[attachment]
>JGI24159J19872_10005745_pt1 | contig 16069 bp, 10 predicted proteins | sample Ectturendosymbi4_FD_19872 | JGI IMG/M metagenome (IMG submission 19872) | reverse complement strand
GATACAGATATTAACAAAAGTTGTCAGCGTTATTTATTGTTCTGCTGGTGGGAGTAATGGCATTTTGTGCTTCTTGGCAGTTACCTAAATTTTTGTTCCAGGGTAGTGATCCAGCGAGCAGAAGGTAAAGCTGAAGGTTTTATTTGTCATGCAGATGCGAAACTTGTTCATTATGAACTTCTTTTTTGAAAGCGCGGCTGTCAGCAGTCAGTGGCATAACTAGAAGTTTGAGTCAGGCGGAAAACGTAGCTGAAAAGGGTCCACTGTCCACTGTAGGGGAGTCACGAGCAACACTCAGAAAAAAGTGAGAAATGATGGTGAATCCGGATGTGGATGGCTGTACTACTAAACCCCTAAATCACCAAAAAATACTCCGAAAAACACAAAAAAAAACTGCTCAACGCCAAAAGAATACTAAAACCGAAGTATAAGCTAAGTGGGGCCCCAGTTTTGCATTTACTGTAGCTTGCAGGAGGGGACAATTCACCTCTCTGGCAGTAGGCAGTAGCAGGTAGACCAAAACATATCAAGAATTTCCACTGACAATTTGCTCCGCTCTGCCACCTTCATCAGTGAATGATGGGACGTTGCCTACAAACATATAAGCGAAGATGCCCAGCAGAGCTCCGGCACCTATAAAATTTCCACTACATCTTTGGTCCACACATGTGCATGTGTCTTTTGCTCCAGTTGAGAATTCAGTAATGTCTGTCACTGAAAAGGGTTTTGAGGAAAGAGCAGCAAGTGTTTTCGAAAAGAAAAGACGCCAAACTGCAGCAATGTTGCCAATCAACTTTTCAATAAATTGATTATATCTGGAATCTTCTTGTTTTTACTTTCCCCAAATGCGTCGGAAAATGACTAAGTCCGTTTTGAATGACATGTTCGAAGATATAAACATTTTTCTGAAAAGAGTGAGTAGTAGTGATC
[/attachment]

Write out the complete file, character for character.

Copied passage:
>JGI24159J19872_10005745_pt1 | contig 16069 bp, 10 predicted proteins | sample Ectturendosymbi4_FD_19872 | JGI IMG/M metagenome (IMG submission 19872) | reverse complement strand
GATACAGATATTAACAAAAGTTGTCAGCGTTATTTATTGTTCTGCTGGTGGGAGTAATGGCATTTTGTGCTTCTTGGCAGTTACCTAAATTTTTGTTCCAGGGTAGTGATCCAGCGAGCAGAAGGTAAAGCTGAAGGTTTTATTTGTCATGCAGATGCGAAACTTGTTCATTATGAACTTCTTTTTTGAAAGCGCGGCTGTCAGCAGTCAGTGGCATAACTAGAAGTTTGAGTCAGGCGGAAAACGTAGCTGAAAAGGGTCCACTGTCCACTGTAGGGGAGTCACGAGCAACACTCAGAAAAAAGTGAGAAATGATGGTGAATCCGGATGTGGATGGCTGTACTACTAAACCCCTAAATCACCAAAAAATACTCCGAAAAACACAAAAAAAAACTGCTCAACGCCAAAAGAATACTAAAACCGAAGTATAAGCTAAGTGGGGCCCCAGTTTTGCATTTACTGTAGCTTGCAGGAGGGGACAATTCACCTCTCTGGCAGTAGGCAGTAGCAGGTAGACCAAAACATATCAAGAATTTCCACTGACAATTTGCTCCGCTCTGCCACCTTCATCAGTGAATGATGGGACGTTGCCTACAAACATATAAGCGAAGATGCCCAGCAGAGCTCCGGCACCTATAAAATTTCCACTACATCTTTGGTCCACACATGTGCATGTGTCTTTTGCTCCAGTTGAGAATTCAGTAATGTCTGTCACTGAAAAGGGTTTTGAGGAAAGAGCAGCAAGTGTTTTCGAAAAGAAAAGACGCCAAACTGCAGCAATGTTGCCAATCAACTTTTCAATAAATTGATTATATCTGGAATCTTCTTGTTTTTACTTTCCCCAAATGCGTCGGAAAATGACTAAGTCCGTTTTGAATGACATGTTCGAAGATATAAACATTTTTCTGAAAAGAGTGAGTAGTAGTGATC